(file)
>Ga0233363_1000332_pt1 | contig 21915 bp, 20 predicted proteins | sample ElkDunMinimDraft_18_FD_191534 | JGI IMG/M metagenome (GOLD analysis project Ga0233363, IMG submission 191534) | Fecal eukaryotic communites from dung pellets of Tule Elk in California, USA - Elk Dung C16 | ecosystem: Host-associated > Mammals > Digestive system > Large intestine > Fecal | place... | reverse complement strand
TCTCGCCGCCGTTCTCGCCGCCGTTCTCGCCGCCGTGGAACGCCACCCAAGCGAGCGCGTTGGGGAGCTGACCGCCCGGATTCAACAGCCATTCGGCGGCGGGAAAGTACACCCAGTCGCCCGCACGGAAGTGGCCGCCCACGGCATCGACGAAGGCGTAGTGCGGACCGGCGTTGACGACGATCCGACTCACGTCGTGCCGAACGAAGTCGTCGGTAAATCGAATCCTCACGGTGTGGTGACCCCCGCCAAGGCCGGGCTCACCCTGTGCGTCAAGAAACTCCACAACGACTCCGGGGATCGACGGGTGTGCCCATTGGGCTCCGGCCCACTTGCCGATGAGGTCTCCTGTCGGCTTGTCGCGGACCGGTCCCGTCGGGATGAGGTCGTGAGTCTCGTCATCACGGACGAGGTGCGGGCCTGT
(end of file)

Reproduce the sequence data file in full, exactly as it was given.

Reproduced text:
>Ga0233363_1000332_pt1 | contig 21915 bp, 20 predicted proteins | sample ElkDunMinimDraft_18_FD_191534 | JGI IMG/M metagenome (GOLD analysis project Ga0233363, IMG submission 191534) | Fecal eukaryotic communites from dung pellets of Tule Elk in California, USA - Elk Dung C16 | ecosystem: Host-associated > Mammals > Digestive system > Large intestine > Fecal | place... | reverse complement strand
TCTCGCCGCCGTTCTCGCCGCCGTTCTCGCCGCCGTGGAACGCCACCCAAGCGAGCGCGTTGGGGAGCTGACCGCCCGGATTCAACAGCCATTCGGCGGCGGGAAAGTACACCCAGTCGCCCGCACGGAAGTGGCCGCCCACGGCATCGACGAAGGCGTAGTGCGGACCGGCGTTGACGACGATCCGACTCACGTCGTGCCGAACGAAGTCGTCGGTAAATCGAATCCTCACGGTGTGGTGACCCCCGCCAAGGCCGGGCTCACCCTGTGCGTCAAGAAACTCCACAACGACTCCGGGGATCGACGGGTGTGCCCATTGGGCTCCGGCCCACTTGCCGATGAGGTCTCCTGTCGGCTTGTCGCGGACCGGTCCCGTCGGGATGAGGTCGTGAGTCTCGTCATCACGGACGAGGTGCGGGCCTGT